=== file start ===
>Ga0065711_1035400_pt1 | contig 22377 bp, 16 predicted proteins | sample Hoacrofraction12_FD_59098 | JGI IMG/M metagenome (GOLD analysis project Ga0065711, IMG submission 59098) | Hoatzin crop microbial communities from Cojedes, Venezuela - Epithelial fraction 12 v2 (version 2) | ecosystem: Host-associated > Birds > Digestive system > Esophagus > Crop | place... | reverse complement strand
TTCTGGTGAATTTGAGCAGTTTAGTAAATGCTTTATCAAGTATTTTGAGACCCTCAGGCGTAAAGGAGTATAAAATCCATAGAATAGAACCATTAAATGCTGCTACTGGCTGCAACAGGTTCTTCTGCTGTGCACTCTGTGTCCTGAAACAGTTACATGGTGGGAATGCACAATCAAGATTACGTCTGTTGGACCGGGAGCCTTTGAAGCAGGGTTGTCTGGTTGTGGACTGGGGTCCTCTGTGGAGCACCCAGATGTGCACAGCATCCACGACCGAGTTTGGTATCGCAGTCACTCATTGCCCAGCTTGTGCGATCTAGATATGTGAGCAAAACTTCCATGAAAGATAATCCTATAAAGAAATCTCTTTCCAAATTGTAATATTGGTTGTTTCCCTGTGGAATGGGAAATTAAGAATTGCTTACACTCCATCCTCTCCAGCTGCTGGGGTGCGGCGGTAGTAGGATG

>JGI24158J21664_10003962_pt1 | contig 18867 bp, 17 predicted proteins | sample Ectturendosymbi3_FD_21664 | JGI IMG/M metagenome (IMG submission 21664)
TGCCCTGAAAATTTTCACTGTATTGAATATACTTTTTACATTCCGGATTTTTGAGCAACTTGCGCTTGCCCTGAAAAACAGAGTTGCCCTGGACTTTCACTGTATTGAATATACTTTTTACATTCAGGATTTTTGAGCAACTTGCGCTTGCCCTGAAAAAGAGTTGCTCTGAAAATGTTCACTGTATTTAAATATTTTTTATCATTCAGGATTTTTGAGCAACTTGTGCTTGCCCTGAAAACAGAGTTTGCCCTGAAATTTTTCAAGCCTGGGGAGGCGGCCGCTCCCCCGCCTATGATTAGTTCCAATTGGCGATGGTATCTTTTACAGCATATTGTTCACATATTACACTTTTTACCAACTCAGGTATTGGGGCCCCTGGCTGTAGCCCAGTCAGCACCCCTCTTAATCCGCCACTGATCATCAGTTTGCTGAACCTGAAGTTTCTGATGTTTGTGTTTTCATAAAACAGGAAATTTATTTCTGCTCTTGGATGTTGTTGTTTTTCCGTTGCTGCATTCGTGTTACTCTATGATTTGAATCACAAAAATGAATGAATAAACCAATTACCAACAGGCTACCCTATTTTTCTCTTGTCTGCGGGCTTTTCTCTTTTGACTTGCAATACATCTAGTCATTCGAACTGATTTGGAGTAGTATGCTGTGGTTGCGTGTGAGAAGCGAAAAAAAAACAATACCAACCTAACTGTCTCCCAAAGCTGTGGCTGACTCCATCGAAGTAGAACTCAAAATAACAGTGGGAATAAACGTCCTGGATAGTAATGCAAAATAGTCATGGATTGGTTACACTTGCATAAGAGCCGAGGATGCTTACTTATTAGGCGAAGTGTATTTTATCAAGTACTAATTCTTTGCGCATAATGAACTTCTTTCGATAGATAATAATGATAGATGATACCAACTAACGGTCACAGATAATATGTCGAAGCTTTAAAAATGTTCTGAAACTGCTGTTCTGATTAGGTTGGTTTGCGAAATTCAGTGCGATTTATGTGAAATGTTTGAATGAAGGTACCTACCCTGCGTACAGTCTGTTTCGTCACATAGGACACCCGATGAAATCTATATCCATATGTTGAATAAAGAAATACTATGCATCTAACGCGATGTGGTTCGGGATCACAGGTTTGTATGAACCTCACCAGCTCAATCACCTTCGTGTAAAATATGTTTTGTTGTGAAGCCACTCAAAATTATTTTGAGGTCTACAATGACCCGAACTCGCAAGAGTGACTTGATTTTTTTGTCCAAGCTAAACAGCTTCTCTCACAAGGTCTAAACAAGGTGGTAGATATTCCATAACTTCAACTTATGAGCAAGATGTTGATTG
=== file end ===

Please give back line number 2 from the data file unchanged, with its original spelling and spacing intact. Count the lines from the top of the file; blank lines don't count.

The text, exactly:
TTCTGGTGAATTTGAGCAGTTTAGTAAATGCTTTATCAAGTATTTTGAGACCCTCAGGCGTAAAGGAGTATAAAATCCATAGAATAGAACCATTAAATGCTGCTACTGGCTGCAACAGGTTCTTCTGCTGTGCACTCTGTGTCCTGAAACAGTTACATGGTGGGAATGCACAATCAAGATTACGTCTGTTGGACCGGGAGCCTTTGAAGCAGGGTTGTCTGGTTGTGGACTGGGGTCCTCTGTGGAGCACCCAGATGTGCACAGCATCCACGACCGAGTTTGGTATCGCAGTCACTCATTGCCCAGCTTGTGCGATCTAGATATGTGAGCAAAACTTCCATGAAAGATAATCCTATAAAGAAATCTCTTTCCAAATTGTAATATTGGTTGTTTCCCTGTGGAATGGGAAATTAAGAATTGCTTACACTCCATCCTCTCCAGCTGCTGGGGTGCGGCGGTAGTAGGATG